The temperatures are still hot, but there is a subtle change that takes place in the month of September. All fish are basically put on notice that fall patterns are pending. Just a few minutes less of daylight makes all the difference to those down under. This is not the month for migrations; it’s the month for feeding on everything available, especially shrimp.
Spotted sea trout, red fish, and flounder might feed at different times of the tides, but all of them like live shrimp. And this is the time of year when you can serve it up any way you like – naked, with or without any sort of leader or weight, or under popping or adjustable floats. Here is the secret to the fish’s bite in September: once you get the bite going, it’s easy to change your bait. For instance, if you start using live shrimp, and you run out, you can change over to any leftover parts from previous hits, or start using Deadly on Anything (DOA) shrimp patterns.
The DOA shrimp patterns work like a charm. Here’s how I use them: if you’re buying a pre-rigged DOA (purchased with hook and balance weight), remove the weight and hook. Then take a 2/0 to 3/0 Kahle hook, and hook the “shrimp” like you would a real one. Since you want the DOA to look as natural as possible, place the hook in the mid ship of the “shrimp.” Balanced on the hook’s bend, it become the prefect waving bait in current, under a popping cork or a adjustable float. The best colors are Root Beer, clear gold glitter, clear chartreuse tail, and golden cherry red. I suggest using ¼ DOA shrimp patterns. Another trick I use is to drop a few artificial DOA’s into my live well. I call this “adding juice appeal!”
September 2013 Offshore fishing report
September for us offshore fishermen is “Snag a gag month,” meaning the grouper bite is better, because things are cooling down and causing more movement. This month all grouper, including gags, scamps, and red grouper are more likely to be up and about. You’re most likely to find them along the bottom ledges at the Savannah Snapper Banks. These are basically ledges that are surrounded with sand. I like to call these fishing cites, because they contain all types and sizes of fish at a variety of depths. The best bet for bait would be live cigar minnows, or Spanish sardines, which can be caught with Sabiki gold hook rigs as they school over the artificial reefs. These bait are known for triggering a serious grouper bite.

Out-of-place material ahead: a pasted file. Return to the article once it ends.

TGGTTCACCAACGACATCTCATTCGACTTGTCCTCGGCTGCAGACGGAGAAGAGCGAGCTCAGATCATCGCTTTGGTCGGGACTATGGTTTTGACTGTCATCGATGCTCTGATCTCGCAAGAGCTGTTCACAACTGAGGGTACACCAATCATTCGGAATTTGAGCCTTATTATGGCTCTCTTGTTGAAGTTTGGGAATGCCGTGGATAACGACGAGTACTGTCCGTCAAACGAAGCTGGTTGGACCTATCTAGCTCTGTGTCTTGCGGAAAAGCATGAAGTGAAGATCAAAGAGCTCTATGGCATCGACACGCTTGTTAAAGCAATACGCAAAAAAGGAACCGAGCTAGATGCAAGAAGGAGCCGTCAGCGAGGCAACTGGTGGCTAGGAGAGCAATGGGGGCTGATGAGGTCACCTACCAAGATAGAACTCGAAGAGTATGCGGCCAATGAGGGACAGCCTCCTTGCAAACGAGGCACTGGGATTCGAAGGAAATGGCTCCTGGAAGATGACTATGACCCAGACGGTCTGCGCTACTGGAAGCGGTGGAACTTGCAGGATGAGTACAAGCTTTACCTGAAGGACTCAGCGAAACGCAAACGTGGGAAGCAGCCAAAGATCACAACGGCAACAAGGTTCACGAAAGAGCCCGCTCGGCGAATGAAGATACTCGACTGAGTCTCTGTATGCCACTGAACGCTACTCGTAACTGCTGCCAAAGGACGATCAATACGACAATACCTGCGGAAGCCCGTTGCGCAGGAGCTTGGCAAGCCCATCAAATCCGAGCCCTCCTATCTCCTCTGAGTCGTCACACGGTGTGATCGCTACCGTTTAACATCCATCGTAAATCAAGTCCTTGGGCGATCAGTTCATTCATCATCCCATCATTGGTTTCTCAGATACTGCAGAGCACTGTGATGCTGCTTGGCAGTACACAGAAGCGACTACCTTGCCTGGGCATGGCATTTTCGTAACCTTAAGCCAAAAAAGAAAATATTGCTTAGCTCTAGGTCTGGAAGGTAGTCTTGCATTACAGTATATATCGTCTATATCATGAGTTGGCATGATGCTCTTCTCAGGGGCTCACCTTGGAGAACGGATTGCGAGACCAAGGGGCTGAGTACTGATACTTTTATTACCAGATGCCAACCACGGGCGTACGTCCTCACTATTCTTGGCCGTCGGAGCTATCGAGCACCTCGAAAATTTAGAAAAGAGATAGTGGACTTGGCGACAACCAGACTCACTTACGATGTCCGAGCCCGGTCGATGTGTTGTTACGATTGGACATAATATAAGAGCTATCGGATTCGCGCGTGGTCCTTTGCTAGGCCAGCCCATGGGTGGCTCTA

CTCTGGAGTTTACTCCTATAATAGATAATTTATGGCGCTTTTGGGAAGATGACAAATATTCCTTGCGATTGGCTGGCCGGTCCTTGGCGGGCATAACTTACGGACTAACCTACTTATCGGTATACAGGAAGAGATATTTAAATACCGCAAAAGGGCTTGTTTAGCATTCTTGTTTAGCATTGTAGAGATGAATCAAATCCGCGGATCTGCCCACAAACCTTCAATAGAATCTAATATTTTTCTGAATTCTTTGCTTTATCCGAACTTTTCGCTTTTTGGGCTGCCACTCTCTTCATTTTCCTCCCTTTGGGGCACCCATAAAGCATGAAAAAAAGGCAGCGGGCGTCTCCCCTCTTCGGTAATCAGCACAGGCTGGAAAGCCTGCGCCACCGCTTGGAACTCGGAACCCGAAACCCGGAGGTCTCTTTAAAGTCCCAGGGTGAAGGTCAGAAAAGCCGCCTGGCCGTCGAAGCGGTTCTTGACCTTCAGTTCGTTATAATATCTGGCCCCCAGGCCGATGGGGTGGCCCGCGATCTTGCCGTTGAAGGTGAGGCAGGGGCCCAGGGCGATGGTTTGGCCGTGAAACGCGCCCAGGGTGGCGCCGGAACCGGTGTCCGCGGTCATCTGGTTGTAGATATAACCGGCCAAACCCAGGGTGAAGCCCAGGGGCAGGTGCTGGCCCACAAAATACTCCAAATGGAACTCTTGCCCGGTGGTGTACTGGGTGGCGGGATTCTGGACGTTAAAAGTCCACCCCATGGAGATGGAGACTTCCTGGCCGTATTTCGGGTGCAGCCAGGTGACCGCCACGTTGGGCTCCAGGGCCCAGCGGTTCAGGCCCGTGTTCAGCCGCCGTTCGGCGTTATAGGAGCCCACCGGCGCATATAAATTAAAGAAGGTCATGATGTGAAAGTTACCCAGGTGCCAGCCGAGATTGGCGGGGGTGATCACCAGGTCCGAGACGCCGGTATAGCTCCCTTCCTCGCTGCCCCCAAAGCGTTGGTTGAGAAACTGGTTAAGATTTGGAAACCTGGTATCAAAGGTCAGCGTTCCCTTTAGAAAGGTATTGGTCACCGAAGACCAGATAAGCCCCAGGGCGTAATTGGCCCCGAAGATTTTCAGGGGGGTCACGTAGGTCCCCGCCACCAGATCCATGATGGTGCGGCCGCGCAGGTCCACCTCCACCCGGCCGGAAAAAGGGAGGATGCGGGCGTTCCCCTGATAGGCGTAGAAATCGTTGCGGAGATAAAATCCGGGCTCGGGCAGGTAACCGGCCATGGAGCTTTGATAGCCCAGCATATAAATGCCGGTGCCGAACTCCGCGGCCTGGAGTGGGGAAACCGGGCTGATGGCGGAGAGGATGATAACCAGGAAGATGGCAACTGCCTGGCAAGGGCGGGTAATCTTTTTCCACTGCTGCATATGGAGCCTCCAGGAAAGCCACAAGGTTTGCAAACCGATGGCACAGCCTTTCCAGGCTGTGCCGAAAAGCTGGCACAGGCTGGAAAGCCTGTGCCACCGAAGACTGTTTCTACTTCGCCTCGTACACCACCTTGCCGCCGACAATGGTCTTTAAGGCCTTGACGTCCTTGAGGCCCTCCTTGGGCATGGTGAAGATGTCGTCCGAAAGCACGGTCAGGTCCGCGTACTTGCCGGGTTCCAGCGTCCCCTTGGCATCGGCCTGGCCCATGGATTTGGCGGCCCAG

Of course, a bigger fish sometimes wants bigger bait. Bait caught at the banks are normally those fish that have air bladders such as sand perch, rock bass, vermilion snapper, pin fish, and ruby red lips. These kinds of fish can bring on a big time grouper bite. Before putting them in a live well, though, deflate the air bladder with a sharp-point knife.
As far as top water bite goes, there have been a few kings caught near shore at the Savannah River Channel, artificial reefs, and at the Savannah Snapper Banks. The best bait for a king fish is the liveliest bait possible; blue runners, Spanish sardines, Spanish mackerel, and cigar minnows are a few good live bait choices.
During this time of year it’s also not unusual to catch dolphin, or Mahi-Mahi, while bottom fishing. Dolphins are curious fish, and they will swim right up to the boat. Just take your weight off you bottom rig, loosen your drag, and float your bait (squid or cut fish) right to the circling Mahi-Mahi. While doing this, throw a few pieces of bait freely over the side. That can really get them riled up, and once that fish turns on its feeding lights, it will suck bait in without regard. If there is more than on one Mahi-Mahi circling the boat, leave the last fish caught in the water until the next fish is hooked up.